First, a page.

Taking learning across continents

How might this teacher in her village school in Kerala interpret work from and English classroom? How much of this might she be able to apply?

How might this teacher in her village school in Kerala interpret work from an English classroom? How much of this might she be able to apply?

Our visitors from India have gone. After ten days in their company everything appears quiet and we are already missing their friendly banter. They made the long journey from Bangalore to attend lectures and workshops, meet English teachers, visit schools and of course, enjoy some social time and see a little of Northamptonshire. I hope that they all return to India with fond memories and that they will be eager to make return visits before too long.

Throughout their attendance at taught sessions and their visits to schools they will undoubtedly have reflected on what they have seen, heard and done, and will probably be considering how much of this may be applicable in their own schools in India. Obviously as their tutors and hosts we hope that they have seen much that they will feel is relevant and it may be that they are already formulating plans with regards to what they may use on their return to their classrooms. There is however, a need always to exercise a little caution in these situations and to take time before making decisions that might influence changes of practice, or the implementation of new ideas. On too many occasions I have visited schools in other countries where attempts have been made to transfer directly those ideas that have been gained elsewhere. Even worse than this, I have experienced situations in which tutors from western countries have visited India and advocated the use of teaching approaches, methods or philosophies, that have worked well for them, but without any concern or understanding for the context in which Indian teachers work.

I have no doubt that many of the approaches discussed and seen during the past ten days could have educational currency in an Indian context. I am equally convinced that if these are to succeed it will be necessary to make adaptations and to consider how the circumstances in which these were used differ from those in Indian classrooms. Whilst international collaboration brings many benefits for all of us working in education, this is most effective when partnerships founded upon mutual respect for culture and traditions are achieved. I often hear colleagues declaring that inclusion is a “western concept” and that countries in Asia and elsewhere in the world are following a European or North American lead. This not only indicates an unwarranted arrogance, but represents a lack of awareness of the many sophisticated aspects of teaching and learning that have been long established in these countries. There is a good reason why inclusion has been so difficult to adequately define, and part of this is embedded in the differing cultural interpretations of the purpose of education and the ways in which this relates to the needs of each individual in different countries.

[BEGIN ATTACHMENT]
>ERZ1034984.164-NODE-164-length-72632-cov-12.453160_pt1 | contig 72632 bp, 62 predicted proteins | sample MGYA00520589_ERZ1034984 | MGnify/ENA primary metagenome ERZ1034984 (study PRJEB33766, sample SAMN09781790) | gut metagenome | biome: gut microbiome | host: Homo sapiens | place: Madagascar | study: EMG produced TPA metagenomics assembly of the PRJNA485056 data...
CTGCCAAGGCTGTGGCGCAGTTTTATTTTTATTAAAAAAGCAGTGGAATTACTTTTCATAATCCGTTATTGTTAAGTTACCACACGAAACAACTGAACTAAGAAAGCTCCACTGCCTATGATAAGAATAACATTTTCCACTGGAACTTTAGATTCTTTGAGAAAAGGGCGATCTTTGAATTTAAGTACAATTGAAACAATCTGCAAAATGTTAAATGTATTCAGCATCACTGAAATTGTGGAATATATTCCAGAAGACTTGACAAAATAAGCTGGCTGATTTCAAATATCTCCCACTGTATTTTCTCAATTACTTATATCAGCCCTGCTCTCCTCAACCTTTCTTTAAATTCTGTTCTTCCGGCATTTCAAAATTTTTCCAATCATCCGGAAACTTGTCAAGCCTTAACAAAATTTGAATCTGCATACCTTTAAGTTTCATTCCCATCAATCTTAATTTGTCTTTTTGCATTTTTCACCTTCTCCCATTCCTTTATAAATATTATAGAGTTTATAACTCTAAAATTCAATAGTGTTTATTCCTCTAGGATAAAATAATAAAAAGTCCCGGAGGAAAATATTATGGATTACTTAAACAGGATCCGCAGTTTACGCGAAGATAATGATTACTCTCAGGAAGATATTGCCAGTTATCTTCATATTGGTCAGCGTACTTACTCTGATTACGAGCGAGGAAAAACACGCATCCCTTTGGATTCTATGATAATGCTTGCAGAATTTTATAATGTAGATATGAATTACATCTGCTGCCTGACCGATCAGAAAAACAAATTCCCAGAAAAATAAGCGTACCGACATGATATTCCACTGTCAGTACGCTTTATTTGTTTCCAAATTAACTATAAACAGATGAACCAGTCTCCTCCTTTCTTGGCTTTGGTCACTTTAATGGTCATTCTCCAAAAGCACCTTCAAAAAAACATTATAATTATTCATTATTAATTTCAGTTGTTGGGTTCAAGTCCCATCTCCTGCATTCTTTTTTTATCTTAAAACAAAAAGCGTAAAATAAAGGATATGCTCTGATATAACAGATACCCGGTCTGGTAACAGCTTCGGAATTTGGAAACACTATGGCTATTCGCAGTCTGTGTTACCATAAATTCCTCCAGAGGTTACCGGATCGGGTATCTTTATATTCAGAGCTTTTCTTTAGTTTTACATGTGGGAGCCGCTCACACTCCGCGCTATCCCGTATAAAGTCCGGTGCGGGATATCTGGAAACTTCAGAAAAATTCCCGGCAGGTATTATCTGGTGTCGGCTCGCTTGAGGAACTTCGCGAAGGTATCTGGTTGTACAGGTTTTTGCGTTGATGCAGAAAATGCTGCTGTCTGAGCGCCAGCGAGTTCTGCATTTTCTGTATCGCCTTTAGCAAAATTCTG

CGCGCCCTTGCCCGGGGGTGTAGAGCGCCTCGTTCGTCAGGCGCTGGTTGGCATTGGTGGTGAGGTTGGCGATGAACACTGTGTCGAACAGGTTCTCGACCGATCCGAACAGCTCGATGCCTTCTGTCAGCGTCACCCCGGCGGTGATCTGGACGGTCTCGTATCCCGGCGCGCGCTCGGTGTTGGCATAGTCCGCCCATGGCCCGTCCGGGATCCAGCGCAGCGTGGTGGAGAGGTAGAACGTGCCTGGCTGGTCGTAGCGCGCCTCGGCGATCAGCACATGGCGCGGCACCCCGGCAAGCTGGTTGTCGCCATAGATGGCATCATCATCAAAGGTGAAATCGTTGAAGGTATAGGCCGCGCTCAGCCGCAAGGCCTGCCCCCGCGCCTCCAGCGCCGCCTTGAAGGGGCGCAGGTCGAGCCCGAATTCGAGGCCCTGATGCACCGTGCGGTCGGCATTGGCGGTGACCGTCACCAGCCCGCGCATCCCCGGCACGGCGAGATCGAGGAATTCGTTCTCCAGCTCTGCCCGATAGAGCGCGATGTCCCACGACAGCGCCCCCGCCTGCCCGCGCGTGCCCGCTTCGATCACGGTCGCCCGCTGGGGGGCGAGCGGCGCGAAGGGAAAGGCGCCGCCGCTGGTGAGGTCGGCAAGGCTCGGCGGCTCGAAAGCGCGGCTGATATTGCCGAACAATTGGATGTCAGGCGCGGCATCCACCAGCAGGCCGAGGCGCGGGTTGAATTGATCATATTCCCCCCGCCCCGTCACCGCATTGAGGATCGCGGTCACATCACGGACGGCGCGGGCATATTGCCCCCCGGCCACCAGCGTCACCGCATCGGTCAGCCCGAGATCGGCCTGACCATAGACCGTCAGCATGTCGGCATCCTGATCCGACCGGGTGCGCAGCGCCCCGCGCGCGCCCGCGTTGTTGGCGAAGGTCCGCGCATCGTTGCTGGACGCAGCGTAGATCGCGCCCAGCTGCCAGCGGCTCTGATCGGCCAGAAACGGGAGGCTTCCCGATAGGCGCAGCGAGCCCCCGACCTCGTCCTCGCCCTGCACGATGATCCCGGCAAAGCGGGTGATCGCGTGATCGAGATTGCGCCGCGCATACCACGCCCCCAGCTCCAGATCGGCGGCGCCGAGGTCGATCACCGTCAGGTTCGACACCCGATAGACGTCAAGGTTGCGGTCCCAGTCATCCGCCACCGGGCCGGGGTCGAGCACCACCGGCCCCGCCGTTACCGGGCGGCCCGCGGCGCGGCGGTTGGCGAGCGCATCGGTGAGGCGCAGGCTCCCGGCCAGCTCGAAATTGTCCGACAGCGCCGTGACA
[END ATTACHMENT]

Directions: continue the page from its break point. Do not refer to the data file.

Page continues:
Over a number of years I have been privileged to see highly professional teachers in Indian classrooms, often managing groups of sixty or more children with few educational resources, but vast quantities of enthusiasm. In this situation I have witnessed teachers who have an astute level of awareness of the needs of their pupils, and  have often developed personalised teaching approaches and resources in order to ensure access for those who might otherwise struggle. They may not always teach in a manner that those of us from countries of greater socio-economic advantage would term “inclusive”, but their commitment to the children in their care cannot be doubted. I have learned from my Indian friends that they are grateful for the opportunity to share ideas and discuss how these might be applicable in their classrooms, but have become wary of being instructed about what they should do rather than encouraged to find their own solutions. By working with students on the MA programme and alongside teachers in Indian classrooms we as tutors have gained some insights into the challenges faced in schools. and have been pleased to accept a lead from them in terms of the content that we teach and how it is delivered. The traditional teacher student relationship as one of transmission of knowledge has only a limited value when working outside of a familiar culture.

The evidence of the effectiveness of any teaching is to be found in the impact that it has on the lives of children and families, the confidence of teachers and the sustainability of approaches over a period of time. This can only be understood when the tutors on courses aimed at promoting more effective inclusion subject themselves to a critique from their students and demonstrate a willingness to participate with them as learners as well as teachers.

I have no doubt that in September, when we next meet our students who have spent time with us in Northamptonshire, they will want to tell us about the learning that they have applied within their schools. I am also quite sure that they will be confident enough to tell us about those approaches that they have seen and discussed over the past ten days that appear not to work in their classrooms. I hope that together we may be able to analyse both the successes and those things that have perhaps fallen a little flat. These will of course, form the basis of a fruitful discussion and hopefully we will all learn and move forward. I am equally sure that they will want to recall their visit to the theatre, the treasure hunt around Northampton, visits to the countryside and socialising with our PhD students which have been fun, but have also presented many opportunities for learning.